It’s cosmic work, and it makes me think of this passage from Whitman’s Song of Myself:


I am an acme of things accomplished, and I am encloser of things to be.

My feet strike an apex of the apices of stairs,
On every step bunches of ages, and larger bunches between the steps,
All below duly travel’d, and still I mount and mount.

Rise after rise bow the phantoms behind me,
Afar down I see the huge first Nothing, I know I was even there,
I waited unseen and always, and slept through the lethargic mist,
And took my time, and took no hurt from the fetid carbon.

Long I was hugg’d close–long and long.

Immense have been the preparations for me,
Faithful and friendly the arms that have helped me.





Nice: Ecstatic Places

If I remember correctly, the first five minutes or so of François Truffaut’s film L’argent de poche (¨pocket money¨) follows crowds of schoolchildren descending staircases across the town of Thiers, France. The waves of children seem endless; the stairs seem endless. It’s an ebullient, hopeful expression of our perpetual passage from each moment to the next, tempered just a touch by an adult’s sober recognition, or dread, of the inevitable.
In France, it’s also a sight as common as spare change. Every weekday afternoon, the late afternoon bells ring and children emerge out of doors and stream down staircases, spilling onto the sidewalks and streets that were empty just a few minutes before.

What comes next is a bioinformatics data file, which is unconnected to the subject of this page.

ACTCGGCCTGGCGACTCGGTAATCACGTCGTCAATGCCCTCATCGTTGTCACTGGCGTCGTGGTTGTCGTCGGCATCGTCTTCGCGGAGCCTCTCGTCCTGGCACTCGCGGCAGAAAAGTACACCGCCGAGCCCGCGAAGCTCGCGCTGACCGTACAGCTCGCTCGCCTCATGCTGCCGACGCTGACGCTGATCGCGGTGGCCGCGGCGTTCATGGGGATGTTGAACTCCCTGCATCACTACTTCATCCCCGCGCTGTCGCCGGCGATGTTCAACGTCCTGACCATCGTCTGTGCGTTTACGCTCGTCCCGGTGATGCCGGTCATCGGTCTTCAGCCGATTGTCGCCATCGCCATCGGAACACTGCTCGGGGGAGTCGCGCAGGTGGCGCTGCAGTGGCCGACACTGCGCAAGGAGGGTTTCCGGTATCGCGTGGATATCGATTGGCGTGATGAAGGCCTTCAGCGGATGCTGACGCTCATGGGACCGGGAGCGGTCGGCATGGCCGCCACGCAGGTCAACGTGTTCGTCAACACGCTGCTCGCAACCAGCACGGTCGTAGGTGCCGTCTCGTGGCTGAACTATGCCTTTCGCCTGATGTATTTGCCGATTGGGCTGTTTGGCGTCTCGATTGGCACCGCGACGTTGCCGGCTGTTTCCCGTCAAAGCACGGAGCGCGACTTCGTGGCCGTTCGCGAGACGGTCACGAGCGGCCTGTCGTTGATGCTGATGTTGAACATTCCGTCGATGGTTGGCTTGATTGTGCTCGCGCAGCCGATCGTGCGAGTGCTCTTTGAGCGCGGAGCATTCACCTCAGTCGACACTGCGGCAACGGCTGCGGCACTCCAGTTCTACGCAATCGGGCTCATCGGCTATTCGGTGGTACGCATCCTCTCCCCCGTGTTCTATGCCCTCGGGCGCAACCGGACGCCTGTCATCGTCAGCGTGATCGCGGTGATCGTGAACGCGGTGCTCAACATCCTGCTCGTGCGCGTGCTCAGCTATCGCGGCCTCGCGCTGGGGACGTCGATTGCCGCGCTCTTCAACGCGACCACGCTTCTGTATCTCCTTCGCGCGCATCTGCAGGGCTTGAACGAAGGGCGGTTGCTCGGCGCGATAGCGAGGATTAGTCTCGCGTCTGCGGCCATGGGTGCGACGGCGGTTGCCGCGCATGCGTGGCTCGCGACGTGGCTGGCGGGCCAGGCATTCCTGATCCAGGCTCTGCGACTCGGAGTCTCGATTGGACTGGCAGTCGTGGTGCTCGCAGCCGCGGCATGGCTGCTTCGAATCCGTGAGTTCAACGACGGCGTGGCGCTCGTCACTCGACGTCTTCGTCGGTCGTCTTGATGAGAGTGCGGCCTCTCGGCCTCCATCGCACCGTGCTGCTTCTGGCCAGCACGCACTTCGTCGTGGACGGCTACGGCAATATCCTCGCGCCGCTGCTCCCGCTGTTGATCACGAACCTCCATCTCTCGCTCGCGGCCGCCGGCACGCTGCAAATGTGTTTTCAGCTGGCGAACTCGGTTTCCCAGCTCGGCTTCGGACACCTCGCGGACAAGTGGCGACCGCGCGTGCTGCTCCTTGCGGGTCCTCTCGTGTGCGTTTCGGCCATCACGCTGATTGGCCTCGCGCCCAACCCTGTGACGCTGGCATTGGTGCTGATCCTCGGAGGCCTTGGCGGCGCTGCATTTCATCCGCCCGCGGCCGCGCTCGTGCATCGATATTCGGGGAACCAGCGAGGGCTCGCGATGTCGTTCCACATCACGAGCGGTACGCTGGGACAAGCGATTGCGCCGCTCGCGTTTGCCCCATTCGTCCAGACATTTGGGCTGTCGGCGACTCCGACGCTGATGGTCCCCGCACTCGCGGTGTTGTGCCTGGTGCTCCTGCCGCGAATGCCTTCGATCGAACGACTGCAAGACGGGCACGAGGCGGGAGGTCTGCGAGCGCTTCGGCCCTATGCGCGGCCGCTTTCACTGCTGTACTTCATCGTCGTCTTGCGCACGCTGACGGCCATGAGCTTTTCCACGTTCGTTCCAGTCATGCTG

The noise (le bruit) emanating from these schools before or after each bell is extraordinary. All of a sudden the neighborhood lights up, burns, and burns until the noise extinguishes itself. It reminds me of the Yucatan Peninsula, Mexico, where thousands of blackbirds pack into trees and simultaneously call to one another, with overwhelming pitch and confusion, for a more or less precise period of time every evening.
The children all seem to be yelling; the only message to be taken is some urgent need for action, although sometimes, especially in the mornings, one voice will rise above the others: ¨Maman! Maman! Maman! Maman! Maman!¨  
A special church can be found in a typical neighborhood of Nice: L’Eglise Sainte-Jeanne d’Arc, a church where even the non-religious visitor can experience a spiritual moment.
Its unusual architecture strikes the passerby from afar.


Passing from the sunlight to the candlelit interior, the visitor is drawn into a space both modest and grandiose, marked by a spare richness: two rustic organs, hand-carved wooden chairs, rounded stucco walls that sweep to the sky, punctuated at the ceiling’s mid-height by simple stained glass.
Prominent on the right side of the church is a painted sculpture of Jeanne d’Arc. Her face stuns. A paradoxical clear blend of emotions live within it, notably sadness (mourning) countered by hope, and modesty countered by courage.
Stepping back outside the visitor feels the depth of the church’s darkness and the depth of the sunlight; it is like having been washed with ancient water in shadow and then being released to the bright world to dry.


You sea! I resign myself to you also—I guess what you mean,
I behold from the beach your crooked fingers,
I believe you refuse to go back without feeling of me,
We must have a turn together. I undress, hurry me out of sight of the land,
Cushion me soft, rock me in billowy drowse,
Dash me with amorous wet, I can repay you.
Walt Whitman, from Song of Myself (22)